Telemedicine? Telehealth? eHealth? Different people and organizations use different terms to describe the same subject. The World Health Organization (WHO) uses telemedicine to describe all aspects of remote health care including preventive care. In Europe, the more general term is eHealth, which is more than just Internet medicine, but almost everything related to computers and medicine. There is a branch of this referred to as mHealth, with a focus on hand-held devices (smartphones aka – in Europe – mobile phones = cell phones). In USA, the operative term is telehealth which also includes non-clinical services. There, telemedicine refers to remote clinical services. Here, the WHO definition is used.
The purpose of this post is to encourage people to engage in a dialogue about telemedicine, generally, but especially with the appropriate authorities where they live. They should let the world know what telemedicine services they need and want … along with additional insights and information, incorporated in the usual questions: Where? When? Why? and How?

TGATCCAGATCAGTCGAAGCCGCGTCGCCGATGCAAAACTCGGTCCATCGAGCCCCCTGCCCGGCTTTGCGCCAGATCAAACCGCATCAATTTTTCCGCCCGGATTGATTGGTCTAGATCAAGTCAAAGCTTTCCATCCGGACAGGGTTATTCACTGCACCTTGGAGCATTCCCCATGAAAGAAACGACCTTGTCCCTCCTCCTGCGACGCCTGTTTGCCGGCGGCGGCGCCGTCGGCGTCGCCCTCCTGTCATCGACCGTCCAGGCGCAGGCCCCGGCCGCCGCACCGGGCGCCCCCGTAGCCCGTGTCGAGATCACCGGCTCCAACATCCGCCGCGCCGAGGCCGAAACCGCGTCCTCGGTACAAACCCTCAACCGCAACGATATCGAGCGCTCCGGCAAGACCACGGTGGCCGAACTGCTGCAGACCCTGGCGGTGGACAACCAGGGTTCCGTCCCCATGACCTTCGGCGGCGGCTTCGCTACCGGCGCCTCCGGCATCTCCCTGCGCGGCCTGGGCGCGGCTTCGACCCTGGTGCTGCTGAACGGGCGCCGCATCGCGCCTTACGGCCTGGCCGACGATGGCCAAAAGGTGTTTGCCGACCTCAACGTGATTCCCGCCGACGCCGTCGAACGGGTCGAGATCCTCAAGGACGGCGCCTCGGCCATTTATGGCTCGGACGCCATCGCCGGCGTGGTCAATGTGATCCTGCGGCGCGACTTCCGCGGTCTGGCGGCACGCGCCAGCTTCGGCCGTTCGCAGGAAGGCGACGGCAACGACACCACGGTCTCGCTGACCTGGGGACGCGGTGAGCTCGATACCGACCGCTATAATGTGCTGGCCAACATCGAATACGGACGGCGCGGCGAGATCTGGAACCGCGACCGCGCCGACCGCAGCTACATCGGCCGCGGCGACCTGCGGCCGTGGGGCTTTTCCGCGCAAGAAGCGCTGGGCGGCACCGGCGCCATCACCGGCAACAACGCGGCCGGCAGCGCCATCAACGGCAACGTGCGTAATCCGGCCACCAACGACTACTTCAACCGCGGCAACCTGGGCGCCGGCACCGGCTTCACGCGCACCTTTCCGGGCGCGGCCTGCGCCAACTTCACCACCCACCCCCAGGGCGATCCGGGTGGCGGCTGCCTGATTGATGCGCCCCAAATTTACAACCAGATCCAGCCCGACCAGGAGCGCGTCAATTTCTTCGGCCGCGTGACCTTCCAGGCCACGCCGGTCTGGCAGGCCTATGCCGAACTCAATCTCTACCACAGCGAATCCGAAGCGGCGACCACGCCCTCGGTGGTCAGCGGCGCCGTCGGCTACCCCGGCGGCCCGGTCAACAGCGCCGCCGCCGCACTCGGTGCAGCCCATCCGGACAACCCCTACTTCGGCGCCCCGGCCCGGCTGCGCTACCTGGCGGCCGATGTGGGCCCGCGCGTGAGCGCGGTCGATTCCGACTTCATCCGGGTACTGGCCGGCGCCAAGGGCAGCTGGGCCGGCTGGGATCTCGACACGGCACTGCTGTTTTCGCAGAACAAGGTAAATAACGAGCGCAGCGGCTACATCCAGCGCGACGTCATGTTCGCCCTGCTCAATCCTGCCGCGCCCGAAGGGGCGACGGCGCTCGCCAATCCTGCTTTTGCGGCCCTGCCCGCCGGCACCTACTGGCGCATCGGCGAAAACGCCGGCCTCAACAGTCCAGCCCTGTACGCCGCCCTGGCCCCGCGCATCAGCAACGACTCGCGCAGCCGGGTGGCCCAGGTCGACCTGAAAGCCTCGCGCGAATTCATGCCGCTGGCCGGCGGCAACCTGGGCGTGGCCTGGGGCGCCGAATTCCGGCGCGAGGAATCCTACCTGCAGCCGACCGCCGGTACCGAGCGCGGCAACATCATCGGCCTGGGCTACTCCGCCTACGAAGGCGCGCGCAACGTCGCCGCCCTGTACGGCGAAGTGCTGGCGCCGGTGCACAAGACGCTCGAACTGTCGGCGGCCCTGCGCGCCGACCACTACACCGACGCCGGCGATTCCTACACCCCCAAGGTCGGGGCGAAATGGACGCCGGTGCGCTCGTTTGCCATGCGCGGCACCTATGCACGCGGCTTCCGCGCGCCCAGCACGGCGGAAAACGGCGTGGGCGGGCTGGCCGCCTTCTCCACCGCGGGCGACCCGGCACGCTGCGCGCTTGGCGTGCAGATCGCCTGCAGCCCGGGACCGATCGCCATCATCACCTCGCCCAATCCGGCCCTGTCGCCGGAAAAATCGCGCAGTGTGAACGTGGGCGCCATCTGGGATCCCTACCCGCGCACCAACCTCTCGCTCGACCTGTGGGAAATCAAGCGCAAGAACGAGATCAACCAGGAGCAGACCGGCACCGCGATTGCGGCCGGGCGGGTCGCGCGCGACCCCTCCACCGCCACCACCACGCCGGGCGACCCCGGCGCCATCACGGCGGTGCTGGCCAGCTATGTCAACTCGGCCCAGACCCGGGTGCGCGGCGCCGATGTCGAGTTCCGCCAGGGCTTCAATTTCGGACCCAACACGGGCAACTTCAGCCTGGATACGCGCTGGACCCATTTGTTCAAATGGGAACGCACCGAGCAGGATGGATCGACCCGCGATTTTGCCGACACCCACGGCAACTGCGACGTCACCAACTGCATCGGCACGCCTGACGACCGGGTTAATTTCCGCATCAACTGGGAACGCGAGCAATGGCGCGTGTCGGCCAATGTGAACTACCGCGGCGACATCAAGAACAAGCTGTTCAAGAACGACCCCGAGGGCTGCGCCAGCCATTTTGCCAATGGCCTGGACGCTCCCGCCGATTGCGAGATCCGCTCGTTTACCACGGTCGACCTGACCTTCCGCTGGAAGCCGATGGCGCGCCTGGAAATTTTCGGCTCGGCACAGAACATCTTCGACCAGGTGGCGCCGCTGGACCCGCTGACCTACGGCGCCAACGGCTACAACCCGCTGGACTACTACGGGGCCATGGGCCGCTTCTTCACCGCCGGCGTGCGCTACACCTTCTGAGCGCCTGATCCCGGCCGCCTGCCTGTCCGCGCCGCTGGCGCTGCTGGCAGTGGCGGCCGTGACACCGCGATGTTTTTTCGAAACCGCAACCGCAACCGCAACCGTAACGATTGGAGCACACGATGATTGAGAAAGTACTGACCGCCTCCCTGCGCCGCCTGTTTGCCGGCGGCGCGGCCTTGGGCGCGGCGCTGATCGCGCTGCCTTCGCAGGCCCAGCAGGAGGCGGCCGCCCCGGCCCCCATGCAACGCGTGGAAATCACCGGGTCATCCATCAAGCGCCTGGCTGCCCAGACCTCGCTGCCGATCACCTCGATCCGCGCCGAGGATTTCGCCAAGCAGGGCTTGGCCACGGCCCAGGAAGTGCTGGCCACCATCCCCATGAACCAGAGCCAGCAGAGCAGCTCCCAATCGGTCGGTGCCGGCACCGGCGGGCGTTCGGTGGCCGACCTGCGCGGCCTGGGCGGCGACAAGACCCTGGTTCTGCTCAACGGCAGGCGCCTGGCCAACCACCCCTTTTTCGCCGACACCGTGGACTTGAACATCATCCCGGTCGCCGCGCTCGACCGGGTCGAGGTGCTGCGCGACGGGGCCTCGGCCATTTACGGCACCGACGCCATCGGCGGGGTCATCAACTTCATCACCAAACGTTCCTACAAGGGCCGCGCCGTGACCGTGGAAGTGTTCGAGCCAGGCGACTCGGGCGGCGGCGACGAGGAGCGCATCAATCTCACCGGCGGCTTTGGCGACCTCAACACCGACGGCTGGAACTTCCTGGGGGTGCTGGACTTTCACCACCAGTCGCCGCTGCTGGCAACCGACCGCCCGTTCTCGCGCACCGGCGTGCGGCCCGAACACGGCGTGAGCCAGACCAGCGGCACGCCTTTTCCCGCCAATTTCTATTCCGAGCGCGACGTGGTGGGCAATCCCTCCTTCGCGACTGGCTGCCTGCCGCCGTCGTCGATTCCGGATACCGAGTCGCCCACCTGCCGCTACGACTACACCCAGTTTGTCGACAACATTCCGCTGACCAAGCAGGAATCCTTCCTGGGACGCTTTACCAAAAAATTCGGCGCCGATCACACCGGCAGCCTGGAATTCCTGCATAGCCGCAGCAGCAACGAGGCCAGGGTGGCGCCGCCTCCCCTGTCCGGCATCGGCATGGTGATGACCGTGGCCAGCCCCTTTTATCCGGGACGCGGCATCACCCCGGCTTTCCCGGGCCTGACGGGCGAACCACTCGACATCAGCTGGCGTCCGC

Unfortunately, most people do not know very much about telemedicine. Thus as a first step it may be useful to read the Wikipedia article on it.
The pandemic has shown that many things need to be done differently, including health care. No prospective patients should have to travel to a (crowded?) doctor’s office to have a prescription renewed, or blood pressure measured. The first, could just involve a simple e-mail request, the second – an example of remote monitoring – could involve a patient attaching the cuff of a blood pressure monitor to their upper arm at home, in such a way that the device can measure systolic and diastolic pressure, keep track of the results in a home medical journal, and send them onwards to the appropriate health centre, especially if there is an apparent need to adjust medications or discuss lifestyle changes. In general, the advantages of telemedicine are: greater patient satisfaction and cost-effectiveness, with comparable health outcomes.